Smoking Increases Infant's ADHD Risk

Published Online: Saturday, October 1, 2005

A diagnosis of attention-deficit/hyperactivity disorder (ADHD) in children may be related to their mother's smoking during pregnancy. The study, reported in Pediatrics (August 2005), used data from the Danish government's longitudinal registers on 4000 children born between 1991 and 1994. The researchers compared smoking habits of the mothers of 170 children who were later diagnosed with ADHD with 3765 mothers whose children were not diagnosed with the condition.

The researchers controlled for low birth weight of babies, poor newborn health status, young maternal age, and low socioeconomic status. They found that smoking mothers were almost 2 times as likely to have children with ADHD, compared with mothers who did not smoke during pregnancy. Of the participants, 59% of the mothers of ADHD children smoked while pregnant, compared with 35% of the mothers with non- ADHD children. One key factor that could not be determined was whether pregnant smokers had ADHD themselves, which might make them more likely to smoke, and which might be the reason for the higher number of children with the disorder in this group.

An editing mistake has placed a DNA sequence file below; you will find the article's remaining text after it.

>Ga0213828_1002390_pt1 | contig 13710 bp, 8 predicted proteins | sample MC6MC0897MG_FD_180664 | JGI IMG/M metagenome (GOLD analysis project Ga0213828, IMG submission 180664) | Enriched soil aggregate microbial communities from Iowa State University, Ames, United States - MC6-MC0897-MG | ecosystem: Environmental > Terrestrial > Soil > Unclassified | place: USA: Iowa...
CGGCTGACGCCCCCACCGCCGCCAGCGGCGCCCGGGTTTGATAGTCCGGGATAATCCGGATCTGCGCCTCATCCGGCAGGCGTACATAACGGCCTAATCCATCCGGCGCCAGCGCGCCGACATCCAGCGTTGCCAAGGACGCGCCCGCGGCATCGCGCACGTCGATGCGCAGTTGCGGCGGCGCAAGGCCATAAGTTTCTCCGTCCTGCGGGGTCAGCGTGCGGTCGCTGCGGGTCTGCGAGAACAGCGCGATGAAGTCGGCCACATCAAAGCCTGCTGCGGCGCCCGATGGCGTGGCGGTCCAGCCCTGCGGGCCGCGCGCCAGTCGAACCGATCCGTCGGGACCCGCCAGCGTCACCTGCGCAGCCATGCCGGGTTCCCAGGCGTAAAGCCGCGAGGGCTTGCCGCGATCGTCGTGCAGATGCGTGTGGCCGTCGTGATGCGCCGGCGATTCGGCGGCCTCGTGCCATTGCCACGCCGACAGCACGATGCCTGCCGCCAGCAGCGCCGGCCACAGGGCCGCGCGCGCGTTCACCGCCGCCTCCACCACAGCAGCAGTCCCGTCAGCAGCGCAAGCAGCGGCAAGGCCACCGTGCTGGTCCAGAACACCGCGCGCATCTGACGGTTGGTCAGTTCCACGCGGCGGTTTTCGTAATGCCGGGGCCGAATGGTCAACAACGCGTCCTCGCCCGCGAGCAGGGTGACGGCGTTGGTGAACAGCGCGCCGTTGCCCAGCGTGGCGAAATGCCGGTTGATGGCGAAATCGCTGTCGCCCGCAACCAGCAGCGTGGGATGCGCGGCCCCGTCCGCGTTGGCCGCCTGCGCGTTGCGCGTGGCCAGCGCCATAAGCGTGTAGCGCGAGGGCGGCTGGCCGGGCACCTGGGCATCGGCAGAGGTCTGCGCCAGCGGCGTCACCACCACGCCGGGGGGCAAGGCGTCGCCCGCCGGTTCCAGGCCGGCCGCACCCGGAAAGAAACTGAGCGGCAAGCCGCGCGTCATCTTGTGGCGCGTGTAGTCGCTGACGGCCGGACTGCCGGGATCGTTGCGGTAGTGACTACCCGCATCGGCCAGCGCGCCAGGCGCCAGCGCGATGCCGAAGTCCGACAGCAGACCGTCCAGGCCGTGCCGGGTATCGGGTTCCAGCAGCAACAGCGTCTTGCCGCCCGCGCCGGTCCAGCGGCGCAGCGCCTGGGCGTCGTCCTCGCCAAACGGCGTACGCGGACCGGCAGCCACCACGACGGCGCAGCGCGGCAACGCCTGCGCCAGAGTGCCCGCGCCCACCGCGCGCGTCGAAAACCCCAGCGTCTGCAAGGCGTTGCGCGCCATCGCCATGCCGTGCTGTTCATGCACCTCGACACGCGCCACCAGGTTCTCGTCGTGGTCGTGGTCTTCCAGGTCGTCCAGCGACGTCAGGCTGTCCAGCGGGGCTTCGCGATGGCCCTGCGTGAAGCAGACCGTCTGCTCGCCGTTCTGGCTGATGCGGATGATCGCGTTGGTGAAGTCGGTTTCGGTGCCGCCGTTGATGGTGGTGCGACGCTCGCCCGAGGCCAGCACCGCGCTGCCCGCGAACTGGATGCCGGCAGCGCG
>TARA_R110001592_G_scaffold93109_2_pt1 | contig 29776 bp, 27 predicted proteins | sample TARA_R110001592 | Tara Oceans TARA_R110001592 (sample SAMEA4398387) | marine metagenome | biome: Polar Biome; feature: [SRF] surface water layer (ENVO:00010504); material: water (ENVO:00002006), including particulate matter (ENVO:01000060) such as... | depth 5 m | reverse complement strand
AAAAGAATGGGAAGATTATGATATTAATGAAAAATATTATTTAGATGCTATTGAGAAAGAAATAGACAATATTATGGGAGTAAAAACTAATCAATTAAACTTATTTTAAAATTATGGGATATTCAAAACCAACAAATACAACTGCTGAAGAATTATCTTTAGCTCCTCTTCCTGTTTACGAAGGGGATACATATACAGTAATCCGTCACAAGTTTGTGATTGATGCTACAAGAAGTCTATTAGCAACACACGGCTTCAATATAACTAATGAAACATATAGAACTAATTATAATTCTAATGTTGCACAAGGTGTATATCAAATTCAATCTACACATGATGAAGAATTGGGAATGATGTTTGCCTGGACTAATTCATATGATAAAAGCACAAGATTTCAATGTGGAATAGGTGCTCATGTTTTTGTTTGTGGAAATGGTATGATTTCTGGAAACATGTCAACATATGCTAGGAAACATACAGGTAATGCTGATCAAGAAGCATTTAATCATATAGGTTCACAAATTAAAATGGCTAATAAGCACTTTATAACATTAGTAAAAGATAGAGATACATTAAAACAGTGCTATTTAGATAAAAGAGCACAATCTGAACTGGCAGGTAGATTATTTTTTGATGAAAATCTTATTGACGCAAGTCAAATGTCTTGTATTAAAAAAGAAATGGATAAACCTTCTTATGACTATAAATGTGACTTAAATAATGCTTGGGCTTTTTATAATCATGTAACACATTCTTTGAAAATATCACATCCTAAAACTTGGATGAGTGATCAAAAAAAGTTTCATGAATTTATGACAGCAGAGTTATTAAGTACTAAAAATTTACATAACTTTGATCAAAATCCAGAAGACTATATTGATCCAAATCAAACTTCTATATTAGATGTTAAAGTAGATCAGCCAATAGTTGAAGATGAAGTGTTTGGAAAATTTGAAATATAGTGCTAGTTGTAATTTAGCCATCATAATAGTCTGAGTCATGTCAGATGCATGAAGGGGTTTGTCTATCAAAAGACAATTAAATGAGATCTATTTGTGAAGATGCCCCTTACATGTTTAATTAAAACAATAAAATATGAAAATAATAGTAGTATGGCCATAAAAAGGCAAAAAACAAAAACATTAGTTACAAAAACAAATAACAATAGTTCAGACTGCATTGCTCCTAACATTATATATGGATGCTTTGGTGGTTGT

Latest Articles
This weekly video program provides our readers with an in-depth review of the latest news, product approvals, FDA rulings and more.
Chronic kidney disease incidence has grown faster than many of its common comorbidities such as diabetes and hypertension, and medications may be an underappreciated driver of this growth.
President Barack Obama’s fiscal year 2017 budget proposal calls for an additional $1.1 billion to combat the nation’s spiraling opioid epidemic.
Baxter International is voluntarily recalling intravenous solution due to leaking containers and the potential for particulate matter.
Latest Issues